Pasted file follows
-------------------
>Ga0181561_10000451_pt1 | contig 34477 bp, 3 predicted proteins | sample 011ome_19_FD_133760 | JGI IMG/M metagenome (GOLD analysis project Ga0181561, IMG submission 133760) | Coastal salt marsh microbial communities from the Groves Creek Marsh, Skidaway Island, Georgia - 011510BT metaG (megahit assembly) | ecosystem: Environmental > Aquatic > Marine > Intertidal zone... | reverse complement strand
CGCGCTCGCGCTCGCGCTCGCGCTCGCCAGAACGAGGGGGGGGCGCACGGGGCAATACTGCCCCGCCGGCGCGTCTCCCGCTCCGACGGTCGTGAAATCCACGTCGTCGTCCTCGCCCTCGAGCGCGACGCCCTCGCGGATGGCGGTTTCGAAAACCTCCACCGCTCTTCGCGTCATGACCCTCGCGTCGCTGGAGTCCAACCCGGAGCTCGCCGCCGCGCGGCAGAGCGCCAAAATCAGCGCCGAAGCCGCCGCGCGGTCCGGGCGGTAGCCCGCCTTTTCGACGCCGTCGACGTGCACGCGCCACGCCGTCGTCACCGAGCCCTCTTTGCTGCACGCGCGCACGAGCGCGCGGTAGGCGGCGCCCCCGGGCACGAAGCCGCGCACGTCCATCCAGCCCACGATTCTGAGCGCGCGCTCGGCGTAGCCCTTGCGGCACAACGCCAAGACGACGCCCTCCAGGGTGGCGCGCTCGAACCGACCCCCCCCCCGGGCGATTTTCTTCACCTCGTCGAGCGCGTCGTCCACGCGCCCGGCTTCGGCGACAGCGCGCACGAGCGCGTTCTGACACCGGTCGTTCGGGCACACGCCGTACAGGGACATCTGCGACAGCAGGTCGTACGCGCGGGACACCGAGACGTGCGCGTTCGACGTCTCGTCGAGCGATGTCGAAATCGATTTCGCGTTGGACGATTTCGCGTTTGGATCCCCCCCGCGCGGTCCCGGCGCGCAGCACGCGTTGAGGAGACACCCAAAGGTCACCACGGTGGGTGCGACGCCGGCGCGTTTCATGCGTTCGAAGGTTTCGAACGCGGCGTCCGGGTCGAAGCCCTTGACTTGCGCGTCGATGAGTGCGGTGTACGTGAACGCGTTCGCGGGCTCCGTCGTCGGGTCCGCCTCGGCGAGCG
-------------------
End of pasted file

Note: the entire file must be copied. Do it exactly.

>Ga0181561_10000451_pt1 | contig 34477 bp, 3 predicted proteins | sample 011ome_19_FD_133760 | JGI IMG/M metagenome (GOLD analysis project Ga0181561, IMG submission 133760) | Coastal salt marsh microbial communities from the Groves Creek Marsh, Skidaway Island, Georgia - 011510BT metaG (megahit assembly) | ecosystem: Environmental > Aquatic > Marine > Intertidal zone... | reverse complement strand
CGCGCTCGCGCTCGCGCTCGCGCTCGCCAGAACGAGGGGGGGGCGCACGGGGCAATACTGCCCCGCCGGCGCGTCTCCCGCTCCGACGGTCGTGAAATCCACGTCGTCGTCCTCGCCCTCGAGCGCGACGCCCTCGCGGATGGCGGTTTCGAAAACCTCCACCGCTCTTCGCGTCATGACCCTCGCGTCGCTGGAGTCCAACCCGGAGCTCGCCGCCGCGCGGCAGAGCGCCAAAATCAGCGCCGAAGCCGCCGCGCGGTCCGGGCGGTAGCCCGCCTTTTCGACGCCGTCGACGTGCACGCGCCACGCCGTCGTCACCGAGCCCTCTTTGCTGCACGCGCGCACGAGCGCGCGGTAGGCGGCGCCCCCGGGCACGAAGCCGCGCACGTCCATCCAGCCCACGATTCTGAGCGCGCGCTCGGCGTAGCCCTTGCGGCACAACGCCAAGACGACGCCCTCCAGGGTGGCGCGCTCGAACCGACCCCCCCCCCGGGCGATTTTCTTCACCTCGTCGAGCGCGTCGTCCACGCGCCCGGCTTCGGCGACAGCGCGCACGAGCGCGTTCTGACACCGGTCGTTCGGGCACACGCCGTACAGGGACATCTGCGACAGCAGGTCGTACGCGCGGGACACCGAGACGTGCGCGTTCGACGTCTCGTCGAGCGATGTCGAAATCGATTTCGCGTTGGACGATTTCGCGTTTGGATCCCCCCCGCGCGGTCCCGGCGCGCAGCACGCGTTGAGGAGACACCCAAAGGTCACCACGGTGGGTGCGACGCCGGCGCGTTTCATGCGTTCGAAGGTTTCGAACGCGGCGTCCGGGTCGAAGCCCTTGACTTGCGCGTCGATGAGTGCGGTGTACGTGAACGCGTTCGCGGGCTCCGTCGTCGGGTCCGCCTCGGCGAGCG